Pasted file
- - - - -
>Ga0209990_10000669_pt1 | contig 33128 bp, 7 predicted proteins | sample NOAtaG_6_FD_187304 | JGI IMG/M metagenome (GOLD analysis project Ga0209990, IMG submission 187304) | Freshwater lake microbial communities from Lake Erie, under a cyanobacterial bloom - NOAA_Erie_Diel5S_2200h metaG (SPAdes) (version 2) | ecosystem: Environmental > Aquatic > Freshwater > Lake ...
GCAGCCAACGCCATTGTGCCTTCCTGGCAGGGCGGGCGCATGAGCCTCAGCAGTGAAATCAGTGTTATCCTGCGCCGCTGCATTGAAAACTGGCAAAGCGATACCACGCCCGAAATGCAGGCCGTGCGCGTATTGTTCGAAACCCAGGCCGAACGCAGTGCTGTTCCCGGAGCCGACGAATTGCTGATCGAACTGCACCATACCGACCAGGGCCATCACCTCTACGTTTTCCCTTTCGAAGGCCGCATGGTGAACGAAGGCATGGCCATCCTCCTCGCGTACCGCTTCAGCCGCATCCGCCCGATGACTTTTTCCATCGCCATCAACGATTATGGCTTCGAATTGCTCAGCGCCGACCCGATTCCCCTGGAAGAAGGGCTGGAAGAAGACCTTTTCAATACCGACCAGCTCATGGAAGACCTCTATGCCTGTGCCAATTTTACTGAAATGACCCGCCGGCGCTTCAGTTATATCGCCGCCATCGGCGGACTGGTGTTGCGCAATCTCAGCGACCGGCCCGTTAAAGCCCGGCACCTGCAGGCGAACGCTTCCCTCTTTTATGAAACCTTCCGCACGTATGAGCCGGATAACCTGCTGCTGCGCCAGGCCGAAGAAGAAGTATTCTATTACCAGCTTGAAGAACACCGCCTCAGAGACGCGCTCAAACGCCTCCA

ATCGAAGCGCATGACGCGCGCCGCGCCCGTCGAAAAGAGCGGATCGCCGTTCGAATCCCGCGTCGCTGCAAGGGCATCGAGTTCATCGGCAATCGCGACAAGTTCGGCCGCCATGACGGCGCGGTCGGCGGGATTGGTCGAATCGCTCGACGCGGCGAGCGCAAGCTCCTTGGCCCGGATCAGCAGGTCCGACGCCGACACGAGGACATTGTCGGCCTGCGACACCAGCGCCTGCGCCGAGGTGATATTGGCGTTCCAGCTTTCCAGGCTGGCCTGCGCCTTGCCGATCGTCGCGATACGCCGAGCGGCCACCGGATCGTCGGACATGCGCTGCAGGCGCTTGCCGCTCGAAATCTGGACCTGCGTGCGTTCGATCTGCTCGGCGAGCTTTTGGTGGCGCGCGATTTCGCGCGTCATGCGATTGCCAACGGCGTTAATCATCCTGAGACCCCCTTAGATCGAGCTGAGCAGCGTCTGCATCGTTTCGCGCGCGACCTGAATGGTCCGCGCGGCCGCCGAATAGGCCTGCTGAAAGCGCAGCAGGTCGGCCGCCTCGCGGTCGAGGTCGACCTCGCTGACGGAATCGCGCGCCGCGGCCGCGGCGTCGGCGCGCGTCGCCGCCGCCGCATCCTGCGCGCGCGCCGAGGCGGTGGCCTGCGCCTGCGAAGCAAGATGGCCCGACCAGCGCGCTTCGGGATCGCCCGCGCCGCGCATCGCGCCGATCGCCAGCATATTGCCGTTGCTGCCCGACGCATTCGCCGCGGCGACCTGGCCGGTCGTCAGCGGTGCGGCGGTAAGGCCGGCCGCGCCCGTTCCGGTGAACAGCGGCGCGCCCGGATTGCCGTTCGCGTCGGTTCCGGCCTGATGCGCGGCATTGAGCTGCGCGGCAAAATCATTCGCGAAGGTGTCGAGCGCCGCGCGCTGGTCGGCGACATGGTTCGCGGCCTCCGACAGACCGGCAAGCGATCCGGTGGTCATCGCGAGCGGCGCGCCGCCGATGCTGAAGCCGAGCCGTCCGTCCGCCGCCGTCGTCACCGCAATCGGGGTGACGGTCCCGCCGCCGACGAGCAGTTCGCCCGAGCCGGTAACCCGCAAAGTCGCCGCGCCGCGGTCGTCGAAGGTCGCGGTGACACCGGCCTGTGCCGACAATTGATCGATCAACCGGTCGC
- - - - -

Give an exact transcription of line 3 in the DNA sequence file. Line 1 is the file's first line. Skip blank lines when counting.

ATCGAAGCGCATGACGCGCGCCGCGCCCGTCGAAAAGAGCGGATCGCCGTTCGAATCCCGCGTCGCTGCAAGGGCATCGAGTTCATCGGCAATCGCGACAAGTTCGGCCGCCATGACGGCGCGGTCGGCGGGATTGGTCGAATCGCTCGACGCGGCGAGCGCAAGCTCCTTGGCCCGGATCAGCAGGTCCGACGCCGACACGAGGACATTGTCGGCCTGCGACACCAGCGCCTGCGCCGAGGTGATATTGGCGTTCCAGCTTTCCAGGCTGGCCTGCGCCTTGCCGATCGTCGCGATACGCCGAGCGGCCACCGGATCGTCGGACATGCGCTGCAGGCGCTTGCCGCTCGAAATCTGGACCTGCGTGCGTTCGATCTGCTCGGCGAGCTTTTGGTGGCGCGCGATTTCGCGCGTCATGCGATTGCCAACGGCGTTAATCATCCTGAGACCCCCTTAGATCGAGCTGAGCAGCGTCTGCATCGTTTCGCGCGCGACCTGAATGGTCCGCGCGGCCGCCGAATAGGCCTGCTGAAAGCGCAGCAGGTCGGCCGCCTCGCGGTCGAGGTCGACCTCGCTGACGGAATCGCGCGCCGCGGCCGCGGCGTCGGCGCGCGTCGCCGCCGCCGCATCCTGCGCGCGCGCCGAGGCGGTGGCCTGCGCCTGCGAAGCAAGATGGCCCGACCAGCGCGCTTCGGGATCGCCCGCGCCGCGCATCGCGCCGATCGCCAGCATATTGCCGTTGCTGCCCGACGCATTCGCCGCGGCGACCTGGCCGGTCGTCAGCGGTGCGGCGGTAAGGCCGGCCGCGCCCGTTCCGGTGAACAGCGGCGCGCCCGGATTGCCGTTCGCGTCGGTTCCGGCCTGATGCGCGGCATTGAGCTGCGCGGCAAAATCATTCGCGAAGGTGTCGAGCGCCGCGCGCTGGTCGGCGACATGGTTCGCGGCCTCCGACAGACCGGCAAGCGATCCGGTGGTCATCGCGAGCGGCGCGCCGCCGATGCTGAAGCCGAGCCGTCCGTCCGCCGCCGTCGTCACCGCAATCGGGGTGACGGTCCCGCCGCCGACGAGCAGTTCGCCCGAGCCGGTAACCCGCAAAGTCGCCGCGCCGCGGTCGTCGAAGGTCGCGGTGACACCGGCCTGTGCCGACAATTGATCGATCAACCGGTCGC